Intervertebral disc disease is a somewhat back-to-back issue in dogs. When a dog has IVDD, one or more discs between rupture of vertebrae, or hernias, causing disc material and inflammation to put pressure on the spinal cord. This causes pain and can lead to paralysis. Many owners report intoxicated gait or complete inability to walk (especially in the hind limbs). Signs may appear gradually or come on suddenly. In some cases, IVDD can be managed with medication and rest. However, more serious cases require surgery.
Spinal cord fractures are less common in dogs than IVDD and usually occur with major trauma. In some cases, spinal fractures can be repaired surgically.
7#. Oral injury
When dogs have mouth injuries, it is often due to something they were eating or trying to chew. Bones, debris and hooves can cause injuries to teeth, gums, tongue and other soft tissues. bone features can be made placed around the lower jaw and canine teeth.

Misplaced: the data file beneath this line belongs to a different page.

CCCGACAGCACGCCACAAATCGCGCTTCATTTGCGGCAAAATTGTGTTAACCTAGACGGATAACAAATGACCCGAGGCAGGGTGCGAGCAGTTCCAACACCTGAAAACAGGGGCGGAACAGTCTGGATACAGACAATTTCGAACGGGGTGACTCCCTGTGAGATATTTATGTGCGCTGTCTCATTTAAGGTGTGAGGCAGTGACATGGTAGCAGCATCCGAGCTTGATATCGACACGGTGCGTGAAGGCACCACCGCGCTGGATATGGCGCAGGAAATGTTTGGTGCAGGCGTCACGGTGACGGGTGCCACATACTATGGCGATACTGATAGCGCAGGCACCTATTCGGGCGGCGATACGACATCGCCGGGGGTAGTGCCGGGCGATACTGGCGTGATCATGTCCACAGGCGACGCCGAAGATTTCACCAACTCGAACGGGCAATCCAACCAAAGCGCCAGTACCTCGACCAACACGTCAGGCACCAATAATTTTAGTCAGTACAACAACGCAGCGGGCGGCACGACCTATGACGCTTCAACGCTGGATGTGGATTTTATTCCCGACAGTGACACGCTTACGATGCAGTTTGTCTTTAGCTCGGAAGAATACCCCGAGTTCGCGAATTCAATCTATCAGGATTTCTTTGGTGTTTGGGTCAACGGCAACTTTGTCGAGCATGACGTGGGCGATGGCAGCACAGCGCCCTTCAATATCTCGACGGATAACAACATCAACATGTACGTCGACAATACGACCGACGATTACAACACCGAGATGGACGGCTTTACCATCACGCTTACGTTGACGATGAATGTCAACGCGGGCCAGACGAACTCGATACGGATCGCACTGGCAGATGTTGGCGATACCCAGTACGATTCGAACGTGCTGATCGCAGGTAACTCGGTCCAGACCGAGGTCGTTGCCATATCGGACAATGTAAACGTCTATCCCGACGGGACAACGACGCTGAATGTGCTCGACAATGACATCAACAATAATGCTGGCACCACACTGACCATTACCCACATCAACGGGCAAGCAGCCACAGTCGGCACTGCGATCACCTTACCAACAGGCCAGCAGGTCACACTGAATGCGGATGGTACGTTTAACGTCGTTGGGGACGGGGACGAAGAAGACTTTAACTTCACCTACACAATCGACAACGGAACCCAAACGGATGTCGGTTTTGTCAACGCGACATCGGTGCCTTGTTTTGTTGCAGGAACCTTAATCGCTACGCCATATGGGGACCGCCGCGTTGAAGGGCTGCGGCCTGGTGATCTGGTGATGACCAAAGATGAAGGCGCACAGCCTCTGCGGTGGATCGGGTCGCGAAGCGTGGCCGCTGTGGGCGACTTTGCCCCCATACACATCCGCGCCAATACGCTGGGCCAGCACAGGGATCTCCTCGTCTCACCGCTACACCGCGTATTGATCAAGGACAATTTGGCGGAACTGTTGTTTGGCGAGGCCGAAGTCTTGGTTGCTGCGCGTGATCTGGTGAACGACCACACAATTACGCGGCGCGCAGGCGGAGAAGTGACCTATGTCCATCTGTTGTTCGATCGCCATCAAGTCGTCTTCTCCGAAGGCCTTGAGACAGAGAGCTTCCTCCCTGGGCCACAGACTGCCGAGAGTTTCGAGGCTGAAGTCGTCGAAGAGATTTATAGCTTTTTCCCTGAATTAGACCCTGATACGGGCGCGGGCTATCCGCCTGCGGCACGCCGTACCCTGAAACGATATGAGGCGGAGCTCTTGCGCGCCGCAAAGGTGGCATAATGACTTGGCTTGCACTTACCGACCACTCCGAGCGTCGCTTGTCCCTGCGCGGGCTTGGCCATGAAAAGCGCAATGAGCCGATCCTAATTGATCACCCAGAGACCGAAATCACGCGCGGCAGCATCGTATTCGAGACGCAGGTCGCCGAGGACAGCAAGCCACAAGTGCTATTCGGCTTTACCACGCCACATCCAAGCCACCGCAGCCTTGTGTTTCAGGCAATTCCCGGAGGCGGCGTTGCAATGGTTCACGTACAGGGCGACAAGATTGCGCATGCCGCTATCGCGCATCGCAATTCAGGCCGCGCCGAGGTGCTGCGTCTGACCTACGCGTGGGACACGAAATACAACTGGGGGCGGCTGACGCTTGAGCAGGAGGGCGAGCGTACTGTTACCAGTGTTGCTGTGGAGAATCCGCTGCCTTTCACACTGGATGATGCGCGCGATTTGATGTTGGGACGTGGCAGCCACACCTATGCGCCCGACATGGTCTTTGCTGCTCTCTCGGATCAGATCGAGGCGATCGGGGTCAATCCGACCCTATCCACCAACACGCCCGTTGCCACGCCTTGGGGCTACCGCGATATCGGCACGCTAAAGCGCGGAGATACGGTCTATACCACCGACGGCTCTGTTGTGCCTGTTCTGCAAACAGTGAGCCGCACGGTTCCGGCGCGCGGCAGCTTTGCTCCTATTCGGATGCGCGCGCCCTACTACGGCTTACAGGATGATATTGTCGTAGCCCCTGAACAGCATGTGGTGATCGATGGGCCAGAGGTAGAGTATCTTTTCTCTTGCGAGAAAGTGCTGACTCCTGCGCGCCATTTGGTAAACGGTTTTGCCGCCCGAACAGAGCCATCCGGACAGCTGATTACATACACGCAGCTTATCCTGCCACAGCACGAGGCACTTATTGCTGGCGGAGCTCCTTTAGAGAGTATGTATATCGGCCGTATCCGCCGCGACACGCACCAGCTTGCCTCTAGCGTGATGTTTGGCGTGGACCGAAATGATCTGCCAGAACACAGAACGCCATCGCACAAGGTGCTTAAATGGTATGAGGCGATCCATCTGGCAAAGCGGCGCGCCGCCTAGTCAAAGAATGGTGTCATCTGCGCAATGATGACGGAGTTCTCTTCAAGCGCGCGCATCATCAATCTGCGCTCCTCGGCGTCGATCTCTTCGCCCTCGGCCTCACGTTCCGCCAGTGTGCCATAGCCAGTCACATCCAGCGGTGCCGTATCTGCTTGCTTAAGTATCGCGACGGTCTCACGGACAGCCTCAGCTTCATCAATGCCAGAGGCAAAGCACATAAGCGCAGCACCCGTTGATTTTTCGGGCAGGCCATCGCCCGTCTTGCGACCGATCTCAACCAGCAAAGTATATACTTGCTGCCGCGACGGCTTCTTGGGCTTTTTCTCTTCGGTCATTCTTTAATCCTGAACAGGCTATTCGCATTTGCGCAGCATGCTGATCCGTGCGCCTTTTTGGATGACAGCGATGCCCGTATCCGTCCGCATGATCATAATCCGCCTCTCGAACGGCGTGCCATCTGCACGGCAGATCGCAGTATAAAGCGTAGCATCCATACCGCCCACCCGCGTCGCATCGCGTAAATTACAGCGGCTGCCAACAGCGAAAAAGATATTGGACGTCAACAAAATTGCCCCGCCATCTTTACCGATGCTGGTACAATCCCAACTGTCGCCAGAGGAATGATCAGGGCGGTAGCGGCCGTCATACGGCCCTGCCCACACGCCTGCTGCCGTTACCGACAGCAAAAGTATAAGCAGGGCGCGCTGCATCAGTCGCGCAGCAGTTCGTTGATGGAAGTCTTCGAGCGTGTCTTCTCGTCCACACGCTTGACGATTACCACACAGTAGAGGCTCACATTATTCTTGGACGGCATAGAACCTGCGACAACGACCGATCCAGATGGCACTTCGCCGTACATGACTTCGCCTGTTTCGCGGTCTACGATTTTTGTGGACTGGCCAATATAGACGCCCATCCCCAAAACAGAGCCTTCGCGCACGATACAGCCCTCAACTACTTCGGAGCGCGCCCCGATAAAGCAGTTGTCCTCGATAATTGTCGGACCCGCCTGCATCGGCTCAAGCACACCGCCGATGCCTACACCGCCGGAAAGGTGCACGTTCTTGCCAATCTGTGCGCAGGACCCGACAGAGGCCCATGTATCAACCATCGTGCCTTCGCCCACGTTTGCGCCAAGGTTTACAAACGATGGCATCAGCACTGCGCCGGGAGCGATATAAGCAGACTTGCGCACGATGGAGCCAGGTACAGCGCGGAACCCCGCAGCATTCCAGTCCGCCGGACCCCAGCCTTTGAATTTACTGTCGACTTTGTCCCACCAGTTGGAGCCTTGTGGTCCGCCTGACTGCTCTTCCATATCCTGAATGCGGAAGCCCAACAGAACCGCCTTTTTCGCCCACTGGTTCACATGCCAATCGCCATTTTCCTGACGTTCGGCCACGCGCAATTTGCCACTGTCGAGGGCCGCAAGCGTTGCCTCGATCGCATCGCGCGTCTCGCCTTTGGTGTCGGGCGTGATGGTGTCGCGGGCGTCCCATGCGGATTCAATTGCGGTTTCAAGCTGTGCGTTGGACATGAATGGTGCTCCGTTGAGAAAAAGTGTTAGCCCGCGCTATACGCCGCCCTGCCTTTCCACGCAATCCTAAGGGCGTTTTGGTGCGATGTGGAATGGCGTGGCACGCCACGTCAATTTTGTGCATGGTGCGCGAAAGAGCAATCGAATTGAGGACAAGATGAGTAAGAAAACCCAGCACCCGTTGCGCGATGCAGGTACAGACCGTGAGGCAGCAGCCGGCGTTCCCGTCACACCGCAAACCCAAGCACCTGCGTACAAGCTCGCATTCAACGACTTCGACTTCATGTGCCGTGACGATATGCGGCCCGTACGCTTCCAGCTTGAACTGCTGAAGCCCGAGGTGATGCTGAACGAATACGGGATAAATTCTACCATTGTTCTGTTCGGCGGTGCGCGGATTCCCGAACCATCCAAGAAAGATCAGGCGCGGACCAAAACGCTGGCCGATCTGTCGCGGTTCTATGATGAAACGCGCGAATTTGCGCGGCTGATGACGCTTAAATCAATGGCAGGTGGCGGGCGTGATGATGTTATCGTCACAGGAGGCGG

Even chewing on sticks and ramifications can result in an injury. It is not uncommon for vets to see dogs with sticks stuck to the roof of their mouths (placed between molars).
When dogs fight, they can bite into each other’s faces and cause sores in the mouth.
Small sores in the mouth, such as strokes and cuts, can be treated with medication. However, large cracks and fractures of the teeth usually require oral surgery.
8#. Cuts and scratches